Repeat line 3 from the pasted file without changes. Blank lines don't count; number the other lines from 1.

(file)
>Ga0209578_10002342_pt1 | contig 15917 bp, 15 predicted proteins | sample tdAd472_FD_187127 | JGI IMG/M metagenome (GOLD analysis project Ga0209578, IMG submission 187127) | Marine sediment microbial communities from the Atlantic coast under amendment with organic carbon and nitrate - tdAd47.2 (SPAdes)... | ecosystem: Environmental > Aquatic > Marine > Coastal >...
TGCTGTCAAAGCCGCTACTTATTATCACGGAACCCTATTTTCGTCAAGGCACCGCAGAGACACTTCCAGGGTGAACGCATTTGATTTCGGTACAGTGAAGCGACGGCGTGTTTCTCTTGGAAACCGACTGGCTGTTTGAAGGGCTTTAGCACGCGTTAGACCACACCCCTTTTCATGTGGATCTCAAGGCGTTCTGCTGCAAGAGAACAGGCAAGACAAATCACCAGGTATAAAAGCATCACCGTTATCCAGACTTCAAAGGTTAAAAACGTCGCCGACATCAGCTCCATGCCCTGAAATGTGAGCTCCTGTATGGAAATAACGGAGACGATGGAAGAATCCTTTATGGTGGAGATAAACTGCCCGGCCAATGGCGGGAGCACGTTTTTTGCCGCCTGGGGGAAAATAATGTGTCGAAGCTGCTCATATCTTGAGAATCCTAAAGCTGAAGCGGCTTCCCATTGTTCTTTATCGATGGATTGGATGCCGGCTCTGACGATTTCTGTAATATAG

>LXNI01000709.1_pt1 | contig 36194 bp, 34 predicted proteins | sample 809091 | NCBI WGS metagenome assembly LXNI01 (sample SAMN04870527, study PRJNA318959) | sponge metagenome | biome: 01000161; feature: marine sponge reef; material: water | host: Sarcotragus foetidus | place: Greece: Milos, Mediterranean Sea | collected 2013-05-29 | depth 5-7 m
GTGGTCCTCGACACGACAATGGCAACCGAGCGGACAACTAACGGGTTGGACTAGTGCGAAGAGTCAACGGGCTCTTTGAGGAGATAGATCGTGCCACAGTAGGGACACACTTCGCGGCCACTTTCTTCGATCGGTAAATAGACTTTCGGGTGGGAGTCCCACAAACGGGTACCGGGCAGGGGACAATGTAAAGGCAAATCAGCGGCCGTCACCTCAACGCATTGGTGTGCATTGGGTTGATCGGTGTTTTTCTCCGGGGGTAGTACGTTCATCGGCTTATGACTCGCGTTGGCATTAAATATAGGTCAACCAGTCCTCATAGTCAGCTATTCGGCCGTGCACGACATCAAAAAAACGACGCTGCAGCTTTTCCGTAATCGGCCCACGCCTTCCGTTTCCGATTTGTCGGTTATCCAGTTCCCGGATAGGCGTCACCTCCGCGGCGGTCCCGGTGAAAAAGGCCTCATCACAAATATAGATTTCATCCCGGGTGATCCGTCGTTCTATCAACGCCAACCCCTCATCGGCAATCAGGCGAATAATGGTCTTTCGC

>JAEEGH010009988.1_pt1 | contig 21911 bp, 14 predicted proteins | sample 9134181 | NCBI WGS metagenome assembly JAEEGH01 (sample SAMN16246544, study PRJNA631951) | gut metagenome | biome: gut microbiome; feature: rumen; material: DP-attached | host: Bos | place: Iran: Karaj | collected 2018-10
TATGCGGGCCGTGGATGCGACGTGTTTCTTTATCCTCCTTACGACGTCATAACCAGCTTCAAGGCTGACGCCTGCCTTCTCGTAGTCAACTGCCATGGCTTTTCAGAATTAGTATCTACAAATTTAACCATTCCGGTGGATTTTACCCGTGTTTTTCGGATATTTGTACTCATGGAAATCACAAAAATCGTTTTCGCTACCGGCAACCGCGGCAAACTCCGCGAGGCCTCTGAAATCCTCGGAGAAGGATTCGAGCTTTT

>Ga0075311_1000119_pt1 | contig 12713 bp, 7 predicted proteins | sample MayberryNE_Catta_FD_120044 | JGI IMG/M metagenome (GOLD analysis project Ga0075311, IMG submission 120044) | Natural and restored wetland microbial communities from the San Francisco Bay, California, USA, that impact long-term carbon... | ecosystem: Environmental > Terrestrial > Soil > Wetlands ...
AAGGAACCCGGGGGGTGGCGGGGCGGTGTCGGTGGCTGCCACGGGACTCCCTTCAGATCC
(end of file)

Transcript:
>LXNI01000709.1_pt1 | contig 36194 bp, 34 predicted proteins | sample 809091 | NCBI WGS metagenome assembly LXNI01 (sample SAMN04870527, study PRJNA318959) | sponge metagenome | biome: 01000161; feature: marine sponge reef; material: water | host: Sarcotragus foetidus | place: Greece: Milos, Mediterranean Sea | collected 2013-05-29 | depth 5-7 m